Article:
14 August 2013

Top 8 Tips for Selling Your Handmade Products On-Line

One of the questions we hear a lot - "How do I get my business noticed?".  And a few variations on the theme - "..ideas, tips on building and promoting my brand?", "How do I attract more buyers and just get my name and products out there?"
Big, BIG questions when you sit and really think about them!  Not just because every business is different as is the maker behind them - but because you can go off on so many tangents and there are so, SO many different opinions about what you should and shouldn't do to increase your exposure and build your brand.
So today, let's focus on tips for your on-line marketplaces, eg Etsy, Felt, your own Website.
  1. Your Photo Says It All
    Photos that are in focus, using natural light, with uncluttered backgrounds are the best for attracting sales.  Keep it simple and relevant to your products, eg if your style is vintage, use a consistent prop such as a doily to photograph your products on.  Or if your jewellery has a beach theme, what about draping your necklaces over a piece of driftwood?

    Great examples of product photos from Bibliographica (left)  and Ellaquaint (right)
     Bibliographica Ellaquaint photo
  2. Keywords are ... well... Key!
    You want your customers to find your products easily and be top of their search lists.
    Optimise your listings by thinking about what words and phrases your potential customers could use to search for your products. Use the Google keyword tool to try out the best options.  Research what keywords your competitors are using by right clicking a listing and selecting 'view page source'.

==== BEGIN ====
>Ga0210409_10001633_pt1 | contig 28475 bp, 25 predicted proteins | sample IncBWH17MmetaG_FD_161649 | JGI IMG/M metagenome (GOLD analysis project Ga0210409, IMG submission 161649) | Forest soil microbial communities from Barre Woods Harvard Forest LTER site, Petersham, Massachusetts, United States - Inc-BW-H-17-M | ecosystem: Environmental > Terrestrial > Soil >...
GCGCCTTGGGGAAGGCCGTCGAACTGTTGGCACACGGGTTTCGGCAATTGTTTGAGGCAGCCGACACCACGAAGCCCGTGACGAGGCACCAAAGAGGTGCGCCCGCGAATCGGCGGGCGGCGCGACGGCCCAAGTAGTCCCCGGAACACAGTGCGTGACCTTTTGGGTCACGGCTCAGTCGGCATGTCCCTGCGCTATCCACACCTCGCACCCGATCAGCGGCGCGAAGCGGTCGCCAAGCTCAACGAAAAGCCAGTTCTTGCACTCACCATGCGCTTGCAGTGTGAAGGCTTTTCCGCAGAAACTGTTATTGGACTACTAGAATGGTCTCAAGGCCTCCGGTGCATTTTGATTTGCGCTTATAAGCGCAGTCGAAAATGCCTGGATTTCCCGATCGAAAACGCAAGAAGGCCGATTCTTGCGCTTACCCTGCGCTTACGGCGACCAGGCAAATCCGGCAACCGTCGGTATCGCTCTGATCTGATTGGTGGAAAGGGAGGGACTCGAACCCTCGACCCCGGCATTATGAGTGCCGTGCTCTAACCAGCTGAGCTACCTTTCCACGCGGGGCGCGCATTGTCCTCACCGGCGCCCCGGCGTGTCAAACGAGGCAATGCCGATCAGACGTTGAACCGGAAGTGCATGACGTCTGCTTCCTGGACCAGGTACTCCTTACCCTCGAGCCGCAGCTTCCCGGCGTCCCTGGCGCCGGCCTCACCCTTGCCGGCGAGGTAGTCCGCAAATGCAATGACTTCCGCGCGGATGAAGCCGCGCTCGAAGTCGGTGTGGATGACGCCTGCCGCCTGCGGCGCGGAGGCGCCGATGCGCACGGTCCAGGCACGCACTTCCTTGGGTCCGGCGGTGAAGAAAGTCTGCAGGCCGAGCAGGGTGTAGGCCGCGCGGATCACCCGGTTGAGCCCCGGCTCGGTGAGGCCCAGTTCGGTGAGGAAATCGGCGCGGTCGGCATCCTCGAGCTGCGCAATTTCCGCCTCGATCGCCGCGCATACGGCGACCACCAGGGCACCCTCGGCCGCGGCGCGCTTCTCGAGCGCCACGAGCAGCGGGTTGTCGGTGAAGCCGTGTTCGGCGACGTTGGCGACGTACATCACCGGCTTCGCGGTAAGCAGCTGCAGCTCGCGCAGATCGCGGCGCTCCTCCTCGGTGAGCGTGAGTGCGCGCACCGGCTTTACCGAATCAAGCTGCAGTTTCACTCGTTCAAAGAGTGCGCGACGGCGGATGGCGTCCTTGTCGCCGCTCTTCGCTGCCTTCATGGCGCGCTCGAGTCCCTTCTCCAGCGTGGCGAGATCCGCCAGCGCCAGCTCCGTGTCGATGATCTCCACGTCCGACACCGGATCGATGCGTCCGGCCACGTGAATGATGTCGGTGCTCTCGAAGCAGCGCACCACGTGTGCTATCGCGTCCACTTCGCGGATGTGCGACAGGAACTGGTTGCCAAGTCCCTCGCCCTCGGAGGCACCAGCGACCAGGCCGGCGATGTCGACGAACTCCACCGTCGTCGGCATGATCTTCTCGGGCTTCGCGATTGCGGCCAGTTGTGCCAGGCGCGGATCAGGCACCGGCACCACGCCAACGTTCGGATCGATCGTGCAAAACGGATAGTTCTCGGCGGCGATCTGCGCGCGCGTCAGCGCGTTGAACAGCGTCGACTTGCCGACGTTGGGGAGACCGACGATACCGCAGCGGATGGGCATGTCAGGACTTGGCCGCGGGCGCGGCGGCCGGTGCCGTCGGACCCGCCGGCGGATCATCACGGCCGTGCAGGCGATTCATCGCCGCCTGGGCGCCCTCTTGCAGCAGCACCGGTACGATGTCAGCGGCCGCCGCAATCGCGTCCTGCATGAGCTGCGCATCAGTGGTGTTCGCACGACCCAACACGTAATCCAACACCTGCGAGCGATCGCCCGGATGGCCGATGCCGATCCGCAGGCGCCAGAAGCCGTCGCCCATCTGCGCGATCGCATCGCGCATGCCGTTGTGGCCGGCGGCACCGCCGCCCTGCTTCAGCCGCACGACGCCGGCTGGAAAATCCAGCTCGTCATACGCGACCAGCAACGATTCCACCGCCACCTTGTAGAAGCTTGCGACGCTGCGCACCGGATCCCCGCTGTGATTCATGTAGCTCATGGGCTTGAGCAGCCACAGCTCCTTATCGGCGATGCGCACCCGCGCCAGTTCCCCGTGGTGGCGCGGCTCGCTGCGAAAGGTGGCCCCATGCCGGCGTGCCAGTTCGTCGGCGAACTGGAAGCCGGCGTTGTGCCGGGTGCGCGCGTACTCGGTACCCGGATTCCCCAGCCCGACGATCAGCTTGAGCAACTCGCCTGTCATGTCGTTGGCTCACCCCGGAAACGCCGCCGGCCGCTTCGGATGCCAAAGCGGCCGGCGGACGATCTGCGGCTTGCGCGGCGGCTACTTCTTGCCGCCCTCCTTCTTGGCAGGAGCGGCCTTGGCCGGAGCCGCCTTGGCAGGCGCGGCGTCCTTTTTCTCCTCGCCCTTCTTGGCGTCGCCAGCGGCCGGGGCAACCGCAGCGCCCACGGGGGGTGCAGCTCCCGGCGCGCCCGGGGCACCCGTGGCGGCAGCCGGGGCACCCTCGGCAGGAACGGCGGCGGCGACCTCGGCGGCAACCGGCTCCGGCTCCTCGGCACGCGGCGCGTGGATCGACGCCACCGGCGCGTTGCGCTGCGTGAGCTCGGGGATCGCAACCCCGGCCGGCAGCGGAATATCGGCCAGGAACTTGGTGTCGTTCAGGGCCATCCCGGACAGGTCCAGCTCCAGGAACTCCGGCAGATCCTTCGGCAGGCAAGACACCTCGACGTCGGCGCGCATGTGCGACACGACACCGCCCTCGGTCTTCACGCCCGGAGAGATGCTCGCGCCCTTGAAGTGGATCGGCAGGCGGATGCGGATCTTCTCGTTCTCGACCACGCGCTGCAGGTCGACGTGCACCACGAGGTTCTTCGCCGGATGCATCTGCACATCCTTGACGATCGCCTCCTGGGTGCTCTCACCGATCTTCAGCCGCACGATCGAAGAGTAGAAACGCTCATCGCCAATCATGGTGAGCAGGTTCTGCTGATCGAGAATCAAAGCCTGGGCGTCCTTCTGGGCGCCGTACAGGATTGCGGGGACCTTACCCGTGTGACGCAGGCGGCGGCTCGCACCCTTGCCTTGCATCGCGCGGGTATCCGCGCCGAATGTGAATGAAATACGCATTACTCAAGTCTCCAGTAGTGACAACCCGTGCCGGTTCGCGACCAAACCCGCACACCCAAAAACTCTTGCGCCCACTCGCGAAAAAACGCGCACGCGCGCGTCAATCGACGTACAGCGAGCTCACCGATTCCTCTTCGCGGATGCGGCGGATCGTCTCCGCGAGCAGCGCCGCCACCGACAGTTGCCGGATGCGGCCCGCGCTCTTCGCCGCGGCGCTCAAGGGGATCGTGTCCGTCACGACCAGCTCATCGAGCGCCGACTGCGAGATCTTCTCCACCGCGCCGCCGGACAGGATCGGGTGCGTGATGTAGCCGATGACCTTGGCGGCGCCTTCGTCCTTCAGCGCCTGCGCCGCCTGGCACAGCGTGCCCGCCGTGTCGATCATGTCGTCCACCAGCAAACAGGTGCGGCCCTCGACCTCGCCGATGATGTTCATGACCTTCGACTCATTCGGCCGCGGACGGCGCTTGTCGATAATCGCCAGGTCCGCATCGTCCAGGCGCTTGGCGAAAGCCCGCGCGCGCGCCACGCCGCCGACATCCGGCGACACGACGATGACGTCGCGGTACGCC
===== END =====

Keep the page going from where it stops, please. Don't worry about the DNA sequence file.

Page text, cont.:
Use your keywords/phrases in your product title, repeat them in your product description and use them in your 'tags'.
  3. Great Product Descriptions are Your Best Salesperson
    Detailed, complete and relevant descriptions that answer all of your customers potential questions. Write naturally, as if you were explaining the product's features to someone face-to-face but ensuring you cover the things they can't necessarily see in your product photos, eg size. Tell the story behind the product if you like, but make sure you have the important stuff covered.

    Feel At Home does product descriptions brilliantly!
    Feel At Home
  4. Give Exceptional Customer Service
    Answer questions promptly, ship quickly, wrap and package brilliantly, thank your buyer, offer personal touches like a handwritten message in with your parcel, be 'personable' and approachable. These things are what build your reputation and will get you referrals and repeat custom - and quite honestly, they also make you feel good!
  5. Easy to Find and Complete Shop Policies
    Make absolutely sure your customers can be in do doubt about your shipping, payment, returns, warranty, and repairs policies.  They should be easy to find (on your own website), clear, and concise.  If you've done them right, they will add to your customers feeling of trust in your brand - bonus!
  6. You have to Love It!
    Really - you do!  If you don't have passion and interest for what you're creating, it will show.  You may have stock items or a range that you consider your 'bread and butter' - if it's getting stale and you don't enjoy making it as much as you once did - mix it up, change the style, the fabric, the colour. Look at what you can do to freshen up your range and make it fun to make again.